This Designing Data Flows in Azure course will enable you to implement the best practices for data flows in your own team. Starting from the basics, you will learn how data flows work from beginning to end. Though we do recommend an idea of what data flows are and how they are used, this course contains some demonstration lectures to really make sure you grasp the concept. By better understanding the key components available in Azure to design and deploy efficient data flows, you will be allowing your organization to reap the benefits.
This course is made up of 19 comprehensive lectures, including an overview, demonstrations, and a conclusion.
- Review the features, concepts, and requirements that are necessary for designing data flows
- Learn the basic principles of data flows and common data flow scenarios
- Understand how to implement data flows within Microsoft Azure
- IT professionals who are interested in obtaining an Azure certification
- Those looking to implement data flows within their organizations
- A basic understanding of data flows and their uses
Related Training Content
For more training content related to this course, visit our dedicated MS Azure Content Training Library.
In this next lesson, we're going to touch on the data lifecycle. It's important to understand the data lifecycle because the different stages of the lifecycle will affect data flow. Overall, there are really five key stages in the data lifecycle. You have the initial collection of data, the preparation of that collected data, the ingestion of the data into storage, processing or transformation of the data into usable form, and then you have analysis of the transformed data. During collection, data is acquired from other processes or maybe even user input. Such data might be in varied formats, or it may be unstructured. Preparation of the collected data may or may not happen next, depending on the process. In cases where ETL is in play, and data needs to be transformed before it is ingested or loaded, there is certainly a preparation step that occurs. Once data has been collected and prepared, it needs to be ingested into storage.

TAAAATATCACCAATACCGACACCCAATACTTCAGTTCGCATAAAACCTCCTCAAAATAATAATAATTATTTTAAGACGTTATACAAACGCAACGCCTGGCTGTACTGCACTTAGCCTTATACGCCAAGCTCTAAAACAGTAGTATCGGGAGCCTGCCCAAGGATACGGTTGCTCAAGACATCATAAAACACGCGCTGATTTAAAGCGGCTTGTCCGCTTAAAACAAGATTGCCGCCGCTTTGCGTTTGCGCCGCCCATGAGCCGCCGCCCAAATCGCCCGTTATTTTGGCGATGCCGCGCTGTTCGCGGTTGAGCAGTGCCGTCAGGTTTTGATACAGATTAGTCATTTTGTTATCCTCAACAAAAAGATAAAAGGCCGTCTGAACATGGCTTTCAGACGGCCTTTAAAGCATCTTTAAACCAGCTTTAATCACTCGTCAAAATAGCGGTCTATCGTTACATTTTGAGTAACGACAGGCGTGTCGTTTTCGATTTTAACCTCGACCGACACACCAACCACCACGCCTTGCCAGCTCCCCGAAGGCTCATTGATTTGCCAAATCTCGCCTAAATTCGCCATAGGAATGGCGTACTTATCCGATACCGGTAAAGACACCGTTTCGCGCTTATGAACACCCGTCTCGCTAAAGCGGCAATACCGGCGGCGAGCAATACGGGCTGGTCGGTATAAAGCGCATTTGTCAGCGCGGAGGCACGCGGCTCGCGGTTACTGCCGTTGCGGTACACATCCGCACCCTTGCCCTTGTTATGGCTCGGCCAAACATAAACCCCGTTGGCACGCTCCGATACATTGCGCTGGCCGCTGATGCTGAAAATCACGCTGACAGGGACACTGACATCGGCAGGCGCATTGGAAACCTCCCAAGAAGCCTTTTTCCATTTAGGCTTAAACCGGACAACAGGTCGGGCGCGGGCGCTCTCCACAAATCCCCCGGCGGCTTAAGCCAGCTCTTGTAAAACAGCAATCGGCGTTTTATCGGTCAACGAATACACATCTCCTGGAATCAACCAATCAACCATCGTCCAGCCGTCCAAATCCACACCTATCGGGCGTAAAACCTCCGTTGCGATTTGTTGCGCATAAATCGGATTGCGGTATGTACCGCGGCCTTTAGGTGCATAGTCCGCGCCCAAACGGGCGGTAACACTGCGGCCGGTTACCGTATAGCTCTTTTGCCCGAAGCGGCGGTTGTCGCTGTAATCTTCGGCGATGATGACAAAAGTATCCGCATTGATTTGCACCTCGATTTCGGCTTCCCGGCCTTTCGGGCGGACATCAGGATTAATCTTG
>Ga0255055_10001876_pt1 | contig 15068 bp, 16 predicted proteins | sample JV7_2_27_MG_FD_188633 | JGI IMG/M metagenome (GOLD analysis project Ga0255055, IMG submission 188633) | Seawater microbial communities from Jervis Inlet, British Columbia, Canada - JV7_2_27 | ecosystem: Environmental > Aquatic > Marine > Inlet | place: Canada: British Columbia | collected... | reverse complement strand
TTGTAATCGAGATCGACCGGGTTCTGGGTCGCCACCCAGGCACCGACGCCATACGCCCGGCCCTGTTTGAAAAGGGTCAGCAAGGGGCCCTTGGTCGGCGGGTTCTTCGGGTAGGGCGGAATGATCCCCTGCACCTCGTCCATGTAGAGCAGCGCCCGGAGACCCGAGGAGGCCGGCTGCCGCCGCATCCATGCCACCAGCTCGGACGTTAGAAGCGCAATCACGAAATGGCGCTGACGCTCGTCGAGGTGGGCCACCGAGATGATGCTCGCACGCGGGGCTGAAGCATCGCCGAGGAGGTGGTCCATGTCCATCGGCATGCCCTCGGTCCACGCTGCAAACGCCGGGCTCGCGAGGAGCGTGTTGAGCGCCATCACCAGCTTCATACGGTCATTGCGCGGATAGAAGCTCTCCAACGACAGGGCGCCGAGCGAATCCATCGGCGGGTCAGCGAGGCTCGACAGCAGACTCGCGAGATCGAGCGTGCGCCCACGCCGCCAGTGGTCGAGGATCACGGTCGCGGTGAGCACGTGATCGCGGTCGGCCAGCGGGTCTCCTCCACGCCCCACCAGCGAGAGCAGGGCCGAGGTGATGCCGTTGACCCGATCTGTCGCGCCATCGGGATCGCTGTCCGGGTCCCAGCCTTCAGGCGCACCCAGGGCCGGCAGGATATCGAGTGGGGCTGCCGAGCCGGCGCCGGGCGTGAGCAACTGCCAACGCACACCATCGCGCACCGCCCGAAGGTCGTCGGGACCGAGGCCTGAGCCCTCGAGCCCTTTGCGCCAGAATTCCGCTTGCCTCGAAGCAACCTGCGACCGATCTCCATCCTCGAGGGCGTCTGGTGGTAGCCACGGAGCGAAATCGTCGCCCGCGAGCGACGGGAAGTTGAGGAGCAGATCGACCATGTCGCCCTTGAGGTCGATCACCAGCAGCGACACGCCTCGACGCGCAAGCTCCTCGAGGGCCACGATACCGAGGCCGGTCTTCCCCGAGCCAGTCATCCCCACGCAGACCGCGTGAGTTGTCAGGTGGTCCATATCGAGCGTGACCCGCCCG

In the context of this discussion, the data would typically be ingested into cloud storage. Once the data has been ingested into storage, it needs to be processed or, if ELT is being used, transformed into a usable format. Finally, once the data has progressed through all previous stages of the lifecycle, it can be analyzed and interpreted. With the typical data lifecycle in mind, you then need to think about some things as you design a data flow that encompasses this data. You need to think about where the data is coming from, and in what format it's arriving. You need to determine how it needs to be transformed and if so, how that needs to be done. You need to think about the ultimate destination of this data and its analysis. Where's the data going and what questions does it need to answer? Only after considering all these concepts can you begin to formulate a data flow plan and come up with data flow requirements.
Tom is a 25+ year veteran of the IT industry, having worked in environments as large as 40k seats and as small as 50 seats. Throughout the course of a long an interesting career, he has built an in-depth skillset that spans numerous IT disciplines. Tom has designed and architected small, large, and global IT solutions.
In addition to the Cloud Platform and Infrastructure MCSE certification, Tom also carries several other Microsoft certifications. His ability to see things from a strategic perspective allows Tom to architect solutions that closely align with business needs.
In his spare time, Tom enjoys camping, fishing, and playing poker.